Published on November 23rd, 2015 | by tefl0
Your Role as a TEFL Teacher.
TEFL is an acronym which stands for teaching English as a foreign language, and it is a qualification earned after passing a one hundred and twenty hour TEFL course. TEFL refers to teaching both children and adults who are not native English speakers, regardless of whether done domestically (in the UK) or abroad. Typically, TEFL students are learning English for leisure, academic, or business purposes.
Another acronym typically used when discussing teaching English to non-native speakers is TESOL, or teaching English to speakers of other languages. Though both TESOL and TEFL are often used interchangeably, TESOL more typically refers to teaching English to non-native speakers who are already in the UK, such as immigrants or refugees. Normally these students are learning English through a government funded course for the purpose of acclimating to UK life and culture.
Regardless of the acronym used, once you have qualified as a TEFL teacher you will have numerous opportunities available to you to teach English as a foreign language. These opportunities range from traveling to virtually any country in the world to teaching on your own home soil, perhaps as a way of generating extra income in addition to your current career. Additionally, you will have the option of teaching students of all age ranges and in a variety of both professional and private settings, such as in language schools anywhere in the world, in corporate business settings, group or even single pupil tutelage, employed with a long term career at a well-known school or simply self-employed and taking on new students as and when suits your needs, the possibilities are endless.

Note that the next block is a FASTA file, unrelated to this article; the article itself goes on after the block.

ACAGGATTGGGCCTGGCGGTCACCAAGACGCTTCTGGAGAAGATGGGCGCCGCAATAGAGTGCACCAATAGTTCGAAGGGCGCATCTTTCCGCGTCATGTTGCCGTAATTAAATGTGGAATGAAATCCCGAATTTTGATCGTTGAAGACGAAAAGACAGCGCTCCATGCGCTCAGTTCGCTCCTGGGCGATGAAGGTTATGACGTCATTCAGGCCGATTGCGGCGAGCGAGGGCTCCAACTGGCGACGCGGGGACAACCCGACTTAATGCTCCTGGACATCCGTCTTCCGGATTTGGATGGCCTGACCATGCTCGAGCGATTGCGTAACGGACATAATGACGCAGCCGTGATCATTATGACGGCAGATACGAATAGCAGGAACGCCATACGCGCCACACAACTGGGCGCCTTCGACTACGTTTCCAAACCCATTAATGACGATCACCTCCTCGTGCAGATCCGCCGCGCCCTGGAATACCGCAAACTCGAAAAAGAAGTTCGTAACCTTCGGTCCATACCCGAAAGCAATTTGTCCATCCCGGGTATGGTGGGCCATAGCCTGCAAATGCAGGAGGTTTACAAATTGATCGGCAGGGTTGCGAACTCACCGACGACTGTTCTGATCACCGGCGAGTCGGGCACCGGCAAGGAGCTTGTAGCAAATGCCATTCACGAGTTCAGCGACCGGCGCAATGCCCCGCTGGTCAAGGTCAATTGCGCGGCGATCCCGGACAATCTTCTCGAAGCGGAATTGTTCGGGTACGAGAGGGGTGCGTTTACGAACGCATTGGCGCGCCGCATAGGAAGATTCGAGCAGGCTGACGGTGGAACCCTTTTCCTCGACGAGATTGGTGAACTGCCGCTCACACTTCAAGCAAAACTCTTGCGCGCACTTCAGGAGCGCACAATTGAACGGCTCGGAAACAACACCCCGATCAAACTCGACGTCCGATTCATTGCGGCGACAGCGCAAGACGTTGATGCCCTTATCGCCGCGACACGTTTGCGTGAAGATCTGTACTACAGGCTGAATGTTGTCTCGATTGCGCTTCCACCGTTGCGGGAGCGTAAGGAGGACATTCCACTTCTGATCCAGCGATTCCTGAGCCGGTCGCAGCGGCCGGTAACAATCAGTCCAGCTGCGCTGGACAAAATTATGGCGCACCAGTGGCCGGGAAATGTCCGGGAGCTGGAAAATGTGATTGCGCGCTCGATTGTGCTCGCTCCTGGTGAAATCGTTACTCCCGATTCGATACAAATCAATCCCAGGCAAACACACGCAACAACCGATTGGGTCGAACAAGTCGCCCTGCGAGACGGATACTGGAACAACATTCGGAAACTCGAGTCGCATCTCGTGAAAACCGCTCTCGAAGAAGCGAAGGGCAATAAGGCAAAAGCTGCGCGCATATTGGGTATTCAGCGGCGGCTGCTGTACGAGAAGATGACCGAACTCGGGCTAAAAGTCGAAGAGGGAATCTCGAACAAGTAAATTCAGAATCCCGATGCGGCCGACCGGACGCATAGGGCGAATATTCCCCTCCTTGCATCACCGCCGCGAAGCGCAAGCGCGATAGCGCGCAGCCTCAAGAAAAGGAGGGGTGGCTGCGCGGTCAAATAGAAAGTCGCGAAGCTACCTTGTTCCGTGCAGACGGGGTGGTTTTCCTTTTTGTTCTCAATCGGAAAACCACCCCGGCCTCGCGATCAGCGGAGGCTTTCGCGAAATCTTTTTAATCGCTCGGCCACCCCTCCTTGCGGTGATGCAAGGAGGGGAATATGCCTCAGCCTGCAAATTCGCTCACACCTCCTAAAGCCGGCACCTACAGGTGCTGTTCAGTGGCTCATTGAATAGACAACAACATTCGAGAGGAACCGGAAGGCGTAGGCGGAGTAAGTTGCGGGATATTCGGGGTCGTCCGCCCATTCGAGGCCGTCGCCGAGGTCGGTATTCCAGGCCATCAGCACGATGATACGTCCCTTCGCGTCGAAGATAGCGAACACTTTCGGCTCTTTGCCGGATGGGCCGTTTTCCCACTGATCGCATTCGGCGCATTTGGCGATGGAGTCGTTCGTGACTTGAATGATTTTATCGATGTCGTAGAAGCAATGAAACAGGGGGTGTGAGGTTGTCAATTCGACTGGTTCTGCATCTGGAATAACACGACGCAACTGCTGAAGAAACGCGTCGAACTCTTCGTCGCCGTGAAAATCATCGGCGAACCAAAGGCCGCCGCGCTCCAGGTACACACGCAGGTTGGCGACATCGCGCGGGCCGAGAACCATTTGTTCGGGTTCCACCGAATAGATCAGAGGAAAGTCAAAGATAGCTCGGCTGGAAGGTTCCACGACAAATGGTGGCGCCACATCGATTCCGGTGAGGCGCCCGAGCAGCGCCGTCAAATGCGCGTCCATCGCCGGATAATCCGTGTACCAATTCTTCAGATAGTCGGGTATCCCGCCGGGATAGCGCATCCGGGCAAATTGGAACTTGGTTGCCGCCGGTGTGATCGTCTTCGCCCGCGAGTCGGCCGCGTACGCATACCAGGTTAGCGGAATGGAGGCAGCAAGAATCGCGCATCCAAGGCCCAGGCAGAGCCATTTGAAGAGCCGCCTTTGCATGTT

TEFL Work Basics
Regardless of the role or the job setting, however, the expectations that fall to the TEFL teacher are virtually the same the world over. You would be expected to:
- Manage a classroom
- Prep lesson plans and utilise them regardless of the class or age group.
- Prepare daily exercises.
- Prepare and deliver tests and examinations.
- Contributing to and attending TEFL teacher training sessions.
- Being able to deliver appropriate feedback on all student work.
- Make your own visual and audio recourses for the classroom, produce your own materials.
- Get involved with and sometimes organising cultural and social gatherings for your students.
- Meet external standards and pass regular inspections.
- Encourage dialog, both with and among students.
Teaching English in the classroom will mean creating an immersive English language environment from day one with your students, even with beginners. A TEFL teacher is expected to have the skill necessary to set up course long lesson plans that are both effective and engaging, and routinely test for understanding in a way that is fair. All of these skills will be taught to you as a part of the one hundred and twenty hour TEFL qualification course.
TEFL Teacher Income